The primary goal of MODS optical observations is to obtain high signal-to-noise spectra, with detections of intrinsically faint auroral lines (e.g., [O III] λ4363, [N II] λ5755, [S II] λ6312) at a significance of 3σ or higher. The multi-object mode of MODS, which uses custom-designed, laser-milled slit masks, allows spectra of many HII regions to be obtained simultaneously. Broad-band and Hα continuum-subtracted images are used to identify target HII regions, as well as alignment stars, and determine accurate astrometry for the masks. HII regions are selected to achieve large radial coverage of the optical disk of a galaxy, prioritizing knots of highest Hα surface brightness. On average, three multi-slit masks are observed for each galaxy, with each mask containing ∼20 slits, which span the radial and azimuthal extent of the optical disk. All HII region slits are 1.0" wide, but lengths vary depending on the size of the targeted H II region and proximity of other slits on the mask, where slits are made as long as possible to observe sky within the same slit when possible. Blue and red spectra are obtained simultaneously using the G400L (400 lines/mm, R∼1850) and G670L (250 lines/mm, R∼2300) gratings, respectively. As a result, broad spectral coverage extends from 3200 to 10000 Å, with a FWHM resolution of ∼2 Å.

Each mask field is observed for six 1200s exposures, for a total integration time of two hours. The masks are designed with slits at a fixed position angle which approximated the parallactic angle at the midpoint of the longest possible observation window in a night. This, in addition to observing galaxies at airmasses < 1.5, serves to minimize the wavelength-dependent light loss due to differential atmospheric refraction (Filippenko+82). The mask coverage of the first four CHAOS galaxies are shown below.

NGC 628

NGC 3184

NGC 5194

NGC 5457

Demonstration of a one dimensional spectrum taken with MODS1/LBT of an region +16.4+119.8 in NGC 3184 with auroral line detections at a strength of 3σ or greater. The observed spectrum is plotted as a black line, with the model in blue, and the 1σ uncertainty in gray. In the expanded windows, we mark and label the five temperature-sensitive auroral emission line studied by CHAOS: [SII] λλ4068,4076, [OIII] λ4363, [NII] λ5755, [SIII] λ6312, & [OII] λλ7320,7330. This spectrum lacks an [OIII] λ4363 detection as the majority of the emission in that region is actually due to a contaminating [FeII] line at λ4360 (see blue box). Note that major telluric absorption features are not corrected for (see bottom panel).

 

Recent Results

1

CHAOS has proven highly successful at measuring significant detections of both [NII] λ5755 and [SIII] λ6312, demonstrating the utility of these lines in metal-rich HII regions. Given the robust Te[NII]−Te[SIII] relationship demonstrated for the 90 HII regions with simultaneous detections, we find that Te[SIII] is the best temperature ameasure to use in metal-rich HII regions that tend to be lower-ionization. In general, we promote an ionization-based decision of temperature measurements.

2

The large number of direct abundance measurements in individual CHAOS galaxies allows a robust measure of their oxygen abundance gradients. For the first four CHAOS galaxies, we find each galaxy has a unique slope and dispersion, regardless of whether plotted versus isophotal radius, R25, or effective radius, Re.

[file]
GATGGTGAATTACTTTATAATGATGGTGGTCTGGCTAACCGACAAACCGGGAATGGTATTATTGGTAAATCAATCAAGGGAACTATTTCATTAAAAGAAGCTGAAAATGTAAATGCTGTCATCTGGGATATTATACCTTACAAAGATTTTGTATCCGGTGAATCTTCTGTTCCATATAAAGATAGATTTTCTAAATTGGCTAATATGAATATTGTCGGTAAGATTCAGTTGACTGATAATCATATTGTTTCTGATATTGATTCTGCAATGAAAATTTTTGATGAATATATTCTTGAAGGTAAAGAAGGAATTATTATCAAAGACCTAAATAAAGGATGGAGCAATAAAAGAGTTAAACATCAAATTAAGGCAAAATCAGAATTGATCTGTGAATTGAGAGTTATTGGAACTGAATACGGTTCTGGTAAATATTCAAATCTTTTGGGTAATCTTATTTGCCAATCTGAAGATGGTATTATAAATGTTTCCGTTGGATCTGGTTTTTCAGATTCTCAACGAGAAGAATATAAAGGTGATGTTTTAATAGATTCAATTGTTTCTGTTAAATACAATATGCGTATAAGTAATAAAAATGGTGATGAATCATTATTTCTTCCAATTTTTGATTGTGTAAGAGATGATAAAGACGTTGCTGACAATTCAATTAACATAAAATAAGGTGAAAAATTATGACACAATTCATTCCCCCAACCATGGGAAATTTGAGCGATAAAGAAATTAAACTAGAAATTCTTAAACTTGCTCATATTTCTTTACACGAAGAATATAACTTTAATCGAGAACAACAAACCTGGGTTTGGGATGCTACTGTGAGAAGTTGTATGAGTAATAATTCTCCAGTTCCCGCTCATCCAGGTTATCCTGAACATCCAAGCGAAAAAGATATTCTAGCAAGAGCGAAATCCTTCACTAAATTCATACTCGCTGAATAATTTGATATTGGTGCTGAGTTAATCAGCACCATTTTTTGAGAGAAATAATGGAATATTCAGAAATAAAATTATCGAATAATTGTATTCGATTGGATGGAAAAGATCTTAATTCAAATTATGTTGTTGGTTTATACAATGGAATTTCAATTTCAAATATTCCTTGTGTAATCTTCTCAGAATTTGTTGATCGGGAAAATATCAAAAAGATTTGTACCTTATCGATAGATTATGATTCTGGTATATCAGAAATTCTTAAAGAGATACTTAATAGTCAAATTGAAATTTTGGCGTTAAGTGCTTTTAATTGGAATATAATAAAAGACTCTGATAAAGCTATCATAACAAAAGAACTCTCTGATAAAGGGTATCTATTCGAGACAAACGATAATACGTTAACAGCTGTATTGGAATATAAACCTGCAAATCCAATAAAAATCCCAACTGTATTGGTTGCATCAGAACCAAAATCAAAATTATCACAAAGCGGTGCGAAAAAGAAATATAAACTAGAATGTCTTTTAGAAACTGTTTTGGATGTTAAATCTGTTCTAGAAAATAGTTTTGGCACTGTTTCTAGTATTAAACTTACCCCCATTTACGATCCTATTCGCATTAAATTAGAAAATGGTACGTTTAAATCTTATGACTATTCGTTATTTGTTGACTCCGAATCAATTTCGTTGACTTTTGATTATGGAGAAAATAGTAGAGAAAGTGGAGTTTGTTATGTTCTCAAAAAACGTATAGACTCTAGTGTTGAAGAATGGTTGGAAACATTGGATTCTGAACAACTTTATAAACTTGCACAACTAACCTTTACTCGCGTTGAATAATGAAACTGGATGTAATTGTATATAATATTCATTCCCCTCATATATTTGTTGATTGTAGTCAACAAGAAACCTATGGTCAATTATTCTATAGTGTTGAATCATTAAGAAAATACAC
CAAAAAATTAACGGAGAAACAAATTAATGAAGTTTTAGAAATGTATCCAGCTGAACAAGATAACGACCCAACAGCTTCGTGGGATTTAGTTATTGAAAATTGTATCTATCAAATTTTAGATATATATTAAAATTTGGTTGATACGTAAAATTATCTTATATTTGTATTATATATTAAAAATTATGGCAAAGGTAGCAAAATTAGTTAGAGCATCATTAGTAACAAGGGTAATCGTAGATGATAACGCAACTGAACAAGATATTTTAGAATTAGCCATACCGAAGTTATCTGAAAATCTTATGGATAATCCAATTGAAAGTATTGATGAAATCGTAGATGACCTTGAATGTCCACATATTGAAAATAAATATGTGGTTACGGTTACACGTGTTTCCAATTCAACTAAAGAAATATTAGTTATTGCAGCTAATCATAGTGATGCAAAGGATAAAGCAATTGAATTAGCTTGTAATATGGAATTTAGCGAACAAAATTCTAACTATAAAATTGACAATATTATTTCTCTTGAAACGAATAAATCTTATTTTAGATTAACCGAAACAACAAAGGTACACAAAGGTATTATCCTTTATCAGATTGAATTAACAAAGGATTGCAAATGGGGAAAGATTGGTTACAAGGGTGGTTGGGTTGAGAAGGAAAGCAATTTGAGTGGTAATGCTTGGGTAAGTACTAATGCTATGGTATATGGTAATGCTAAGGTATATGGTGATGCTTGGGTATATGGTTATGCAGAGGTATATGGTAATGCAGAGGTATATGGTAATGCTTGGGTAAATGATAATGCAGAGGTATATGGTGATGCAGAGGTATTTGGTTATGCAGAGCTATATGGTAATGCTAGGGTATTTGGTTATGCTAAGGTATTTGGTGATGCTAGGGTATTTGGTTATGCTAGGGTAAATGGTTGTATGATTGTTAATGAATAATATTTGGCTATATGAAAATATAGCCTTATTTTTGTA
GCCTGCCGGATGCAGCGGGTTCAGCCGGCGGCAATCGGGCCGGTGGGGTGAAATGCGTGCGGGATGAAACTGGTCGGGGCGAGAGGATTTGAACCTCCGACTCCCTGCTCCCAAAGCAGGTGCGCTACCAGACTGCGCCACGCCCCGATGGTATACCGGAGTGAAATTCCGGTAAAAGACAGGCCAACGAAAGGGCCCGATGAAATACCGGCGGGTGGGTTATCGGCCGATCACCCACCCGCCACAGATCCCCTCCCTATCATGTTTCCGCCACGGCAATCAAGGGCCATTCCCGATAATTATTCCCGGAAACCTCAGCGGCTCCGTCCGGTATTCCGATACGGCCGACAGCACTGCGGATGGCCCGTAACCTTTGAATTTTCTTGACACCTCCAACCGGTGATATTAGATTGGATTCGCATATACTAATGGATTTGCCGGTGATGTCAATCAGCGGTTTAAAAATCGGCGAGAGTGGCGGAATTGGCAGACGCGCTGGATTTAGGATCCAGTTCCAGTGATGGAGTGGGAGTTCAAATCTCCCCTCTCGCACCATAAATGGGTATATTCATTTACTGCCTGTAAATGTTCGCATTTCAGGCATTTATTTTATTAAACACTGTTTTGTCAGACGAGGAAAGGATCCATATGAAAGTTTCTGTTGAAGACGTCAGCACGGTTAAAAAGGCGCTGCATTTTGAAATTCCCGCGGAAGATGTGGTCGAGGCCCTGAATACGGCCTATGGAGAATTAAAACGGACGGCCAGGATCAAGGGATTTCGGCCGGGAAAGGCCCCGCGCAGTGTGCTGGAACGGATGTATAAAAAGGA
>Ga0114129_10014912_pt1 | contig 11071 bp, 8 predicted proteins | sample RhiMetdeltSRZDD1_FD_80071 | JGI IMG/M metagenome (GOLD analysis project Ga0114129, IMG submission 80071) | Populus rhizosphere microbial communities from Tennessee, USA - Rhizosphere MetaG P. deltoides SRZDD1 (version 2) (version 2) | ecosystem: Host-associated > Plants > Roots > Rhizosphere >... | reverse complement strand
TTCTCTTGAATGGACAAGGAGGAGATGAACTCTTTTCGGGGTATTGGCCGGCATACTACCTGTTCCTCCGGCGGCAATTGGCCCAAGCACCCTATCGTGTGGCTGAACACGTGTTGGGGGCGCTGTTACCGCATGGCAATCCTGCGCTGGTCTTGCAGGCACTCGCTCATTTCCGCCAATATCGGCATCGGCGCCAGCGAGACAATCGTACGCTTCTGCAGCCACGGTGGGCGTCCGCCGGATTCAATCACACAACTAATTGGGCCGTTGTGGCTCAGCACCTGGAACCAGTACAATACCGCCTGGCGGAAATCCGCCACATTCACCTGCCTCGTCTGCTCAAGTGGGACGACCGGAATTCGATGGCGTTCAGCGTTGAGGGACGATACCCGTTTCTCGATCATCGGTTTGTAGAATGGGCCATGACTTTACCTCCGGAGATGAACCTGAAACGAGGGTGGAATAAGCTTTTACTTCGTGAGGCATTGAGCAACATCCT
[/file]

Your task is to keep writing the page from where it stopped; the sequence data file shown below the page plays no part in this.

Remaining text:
3

Top: N/O versus galactocentric radius for the first four CHAOS galaxies. Each galaxy has a separate fit to its N/O for the primary and secondary production of N. When radius is plotted relative to Re, a natural break in the N/O trends appears near Rg∼2.25·Re, separating the primary and primary+secondary nitrogen components. A variance-weighted average primary plateau is fit for Rg > 2.25·Re for each galaxy (and assumed for NGC 3184 based on the extrapolated fit for Rg < 2.25·Re) and listed in the legend. Bottom: N/O trends are normalized by the primary average N/O value of each galaxy, removing the effects of their SFH that set their plateaus apart. We find a universal N/O gradient for a composite sample of 97 HII regions of N/O = −0.35 dex/Re for Rg/Re < 2.0, where N is dominated by secondary production. The normalized N/O gradient has a much smaller dispersion (σtot. = 0.06 dex) than the O/H gradients and so may be useful for constraining stellar yields.

4

The N/O–O/H trends for the first four CHAOS galaxies are color-coded by the O+/O ratio, or low-ionization fraction. Interestingly, the overall trend of increasing N/O seems to be ordered by ionization or age. For comparison, the average relationship for metal-poor dwarf galaxies is plotted to extend the primary nitrogen plateau, and the empirical trend for galactic stars (Nichols+17) acts as a lower envelope to the CHAOS observations. At this time, the source of the scatter in the N/O–O/H relationship remains an open question, but with several promising  possibilities for future study.

 

Publications

CHAOS I. Direct Chemical Abundances for HII Regions in NGC 628

    Berg, D.A.; Skillman, E.D.; Croxall, K.V.; Pogge, R.W.; Moustakas, J.; Johnson-Groh, M., 2015, ApJ, 806, 16

CHAOS II. Gas-Phase Abundances in NGC 5194

    Croxall, K.V.; Pogge, R.W.; Berg, D.A.; Skillman, E.D.; Moustakas, J.; 2015, ApJ, 808, 42

CHAOS III. Gas-Phase Abundances in NGC 5457

    Croxall, K.V.; Pogge, R.W.; Berg, D.A.; Skillman, E.D.; Moustakas, J.; 2016, ApJ, 830, 4

CHAOS IV. Gas-Phase Abundance Trends from the First Four CHAOS Galaxies

    Berg, D.A.; Pogge, R.W.; Skillman, E.D.; Croxall, K.V.; Moustakas, J.; Rogers, N.; Sun, J.; Leroy, A., 2019, ApJ, submitted